EMC's long-awaited entry into all-flash storage arrays will finally get a full-fledged rollout next week, possibly setting the terms for mastery of the fledgling product category along the way.
The array, acquired through EMC's purchase of startup XtremIO about 18 months ago, is designed so that enterprises can steadily build up their capacity and performance to keep up with growing demand. Each so-called X-Brick in an XtremIO cluster comes with two controllers to ensure high availability. Adding a new X-Brick brings in two more controllers along with the additional capacity, and the power of all the controllers gets pooled across the cluster.
XtremIO's long journey from acquisition to general availability created some suspense as EMC, the most dominant storage player, prepared its first array designed exclusively for flash. Many enterprises are adopting solid-state storage in various forms, but all-flash arrays can realize more of the technology's performance edge than do systems that combine spinning disks and flash.
EMC's entry comes in the form of an x86-based device one rack unit high with 10TB of storage capacity. Another 1U model with 20TB is coming next year. Each box has 256GB of memory, which can be pooled across a cluster of as many as eight X-Bricks for a total of 2TB of memory, said Josh Goldstein, vice president of marketing and product management for XtremIO. The system includes in-line data deduplication for efficiency, and data is distributed across the cluster for load balancing. Infiniband links the X-Bricks, using RDMA (remote direct memory access) to distribute incoming blocks of data among controllers and reassemble the data to be read.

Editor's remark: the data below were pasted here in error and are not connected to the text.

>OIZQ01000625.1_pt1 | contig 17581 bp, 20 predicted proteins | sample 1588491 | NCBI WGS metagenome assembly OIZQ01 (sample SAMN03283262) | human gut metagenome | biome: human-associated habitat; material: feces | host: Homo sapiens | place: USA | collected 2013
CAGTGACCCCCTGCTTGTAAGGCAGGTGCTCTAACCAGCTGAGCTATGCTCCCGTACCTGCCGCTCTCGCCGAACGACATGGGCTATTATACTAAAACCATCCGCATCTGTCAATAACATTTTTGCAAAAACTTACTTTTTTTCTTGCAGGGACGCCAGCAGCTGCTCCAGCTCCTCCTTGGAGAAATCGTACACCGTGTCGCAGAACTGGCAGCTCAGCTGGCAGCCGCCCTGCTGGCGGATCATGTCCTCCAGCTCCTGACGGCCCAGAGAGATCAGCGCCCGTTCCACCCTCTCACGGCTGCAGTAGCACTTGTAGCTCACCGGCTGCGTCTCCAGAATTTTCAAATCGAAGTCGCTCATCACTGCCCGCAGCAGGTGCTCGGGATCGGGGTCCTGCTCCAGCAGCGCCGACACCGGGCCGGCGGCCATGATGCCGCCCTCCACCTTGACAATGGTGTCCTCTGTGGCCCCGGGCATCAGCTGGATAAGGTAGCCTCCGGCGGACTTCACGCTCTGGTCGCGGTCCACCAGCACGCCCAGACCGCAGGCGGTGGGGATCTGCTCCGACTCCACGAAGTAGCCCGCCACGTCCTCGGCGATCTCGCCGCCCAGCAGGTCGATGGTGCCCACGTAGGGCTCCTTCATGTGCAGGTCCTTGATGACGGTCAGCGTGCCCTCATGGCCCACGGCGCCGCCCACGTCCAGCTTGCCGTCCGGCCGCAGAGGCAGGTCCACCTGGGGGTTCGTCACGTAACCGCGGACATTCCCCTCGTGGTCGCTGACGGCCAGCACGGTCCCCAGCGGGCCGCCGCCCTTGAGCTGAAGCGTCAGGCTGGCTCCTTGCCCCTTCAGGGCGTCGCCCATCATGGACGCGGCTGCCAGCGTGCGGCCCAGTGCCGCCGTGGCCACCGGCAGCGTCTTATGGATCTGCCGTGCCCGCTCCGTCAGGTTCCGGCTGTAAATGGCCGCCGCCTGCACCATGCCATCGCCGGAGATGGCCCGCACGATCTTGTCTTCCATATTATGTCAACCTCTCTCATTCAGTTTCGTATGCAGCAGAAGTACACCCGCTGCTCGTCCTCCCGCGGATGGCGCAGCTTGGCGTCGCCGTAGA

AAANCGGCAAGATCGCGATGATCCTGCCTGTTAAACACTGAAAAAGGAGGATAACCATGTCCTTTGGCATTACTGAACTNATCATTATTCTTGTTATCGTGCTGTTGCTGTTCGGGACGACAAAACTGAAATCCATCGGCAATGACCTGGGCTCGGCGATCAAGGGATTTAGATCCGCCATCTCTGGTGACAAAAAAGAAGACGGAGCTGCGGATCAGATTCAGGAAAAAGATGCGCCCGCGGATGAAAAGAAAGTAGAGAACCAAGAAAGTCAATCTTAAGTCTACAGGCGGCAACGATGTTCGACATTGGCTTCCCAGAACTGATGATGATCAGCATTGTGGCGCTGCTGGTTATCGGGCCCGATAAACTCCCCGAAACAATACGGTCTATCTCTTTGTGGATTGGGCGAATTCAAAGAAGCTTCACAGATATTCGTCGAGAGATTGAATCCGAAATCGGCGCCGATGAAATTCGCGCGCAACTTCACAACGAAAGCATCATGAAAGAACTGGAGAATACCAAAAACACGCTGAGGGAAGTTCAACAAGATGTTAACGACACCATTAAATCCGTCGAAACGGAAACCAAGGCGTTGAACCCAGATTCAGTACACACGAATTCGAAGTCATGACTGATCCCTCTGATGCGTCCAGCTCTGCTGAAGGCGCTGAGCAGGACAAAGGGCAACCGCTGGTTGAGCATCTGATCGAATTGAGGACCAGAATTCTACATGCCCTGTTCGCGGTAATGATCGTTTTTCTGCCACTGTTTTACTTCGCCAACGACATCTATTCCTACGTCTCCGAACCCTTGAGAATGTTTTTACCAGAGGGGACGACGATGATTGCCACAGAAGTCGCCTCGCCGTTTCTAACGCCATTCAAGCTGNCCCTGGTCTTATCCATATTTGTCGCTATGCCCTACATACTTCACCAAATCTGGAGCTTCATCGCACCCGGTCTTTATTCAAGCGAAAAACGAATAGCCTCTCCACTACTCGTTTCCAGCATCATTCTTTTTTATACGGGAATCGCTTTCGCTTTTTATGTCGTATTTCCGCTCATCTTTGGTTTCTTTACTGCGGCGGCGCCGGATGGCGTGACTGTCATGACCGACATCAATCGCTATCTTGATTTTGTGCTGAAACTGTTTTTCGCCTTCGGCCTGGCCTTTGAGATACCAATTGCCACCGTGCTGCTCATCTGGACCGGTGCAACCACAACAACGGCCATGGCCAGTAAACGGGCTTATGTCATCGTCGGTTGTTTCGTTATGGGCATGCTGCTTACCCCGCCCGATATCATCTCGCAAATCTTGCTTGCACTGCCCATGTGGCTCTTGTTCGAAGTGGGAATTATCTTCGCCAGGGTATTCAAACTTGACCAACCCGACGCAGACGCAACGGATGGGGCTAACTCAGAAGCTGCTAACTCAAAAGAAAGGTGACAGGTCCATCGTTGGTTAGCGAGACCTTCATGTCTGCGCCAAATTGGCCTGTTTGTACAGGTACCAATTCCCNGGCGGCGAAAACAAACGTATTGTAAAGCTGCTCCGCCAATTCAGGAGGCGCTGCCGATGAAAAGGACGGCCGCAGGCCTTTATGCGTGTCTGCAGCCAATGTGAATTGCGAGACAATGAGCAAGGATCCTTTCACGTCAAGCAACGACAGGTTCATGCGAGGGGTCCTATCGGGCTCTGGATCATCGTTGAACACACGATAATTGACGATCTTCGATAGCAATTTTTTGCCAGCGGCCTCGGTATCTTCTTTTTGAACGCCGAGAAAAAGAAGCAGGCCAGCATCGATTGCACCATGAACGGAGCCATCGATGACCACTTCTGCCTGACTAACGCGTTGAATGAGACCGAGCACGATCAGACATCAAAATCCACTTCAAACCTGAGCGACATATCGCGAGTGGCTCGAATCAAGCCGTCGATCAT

Other all-flash arrays allow enterprises to add storage capacity but have a set number of controllers, so the strain on those controllers grows as more storage is hooked up, Goldstein said.
The XtremIO architecture should make storage performance predictable as enterprises scale out their arrays, which can make life easier for IT departments, Enterprise Strategy Group analyst Mark Peters said. It's even more important than the top I/O speed that a system can hit, he added.
"Any user can deal with just about anything from their equipment as long as it's predictable," Peters said.
Not knowing how fast an application or VM will get the data that it needs can make it harder for enterprises or service providers to meet service level agreements, and it can force them to buy more capacity than they really need just to make sure they're covered, Peters said.
By focusing on predictability, EMC is giving customers something useful but also shaping the conversation about all-flash arrays through sheer market share, Peters said. EMC could have emphasized another characteristic, such as maximum I/O performance or integration with management tools, but didn't.
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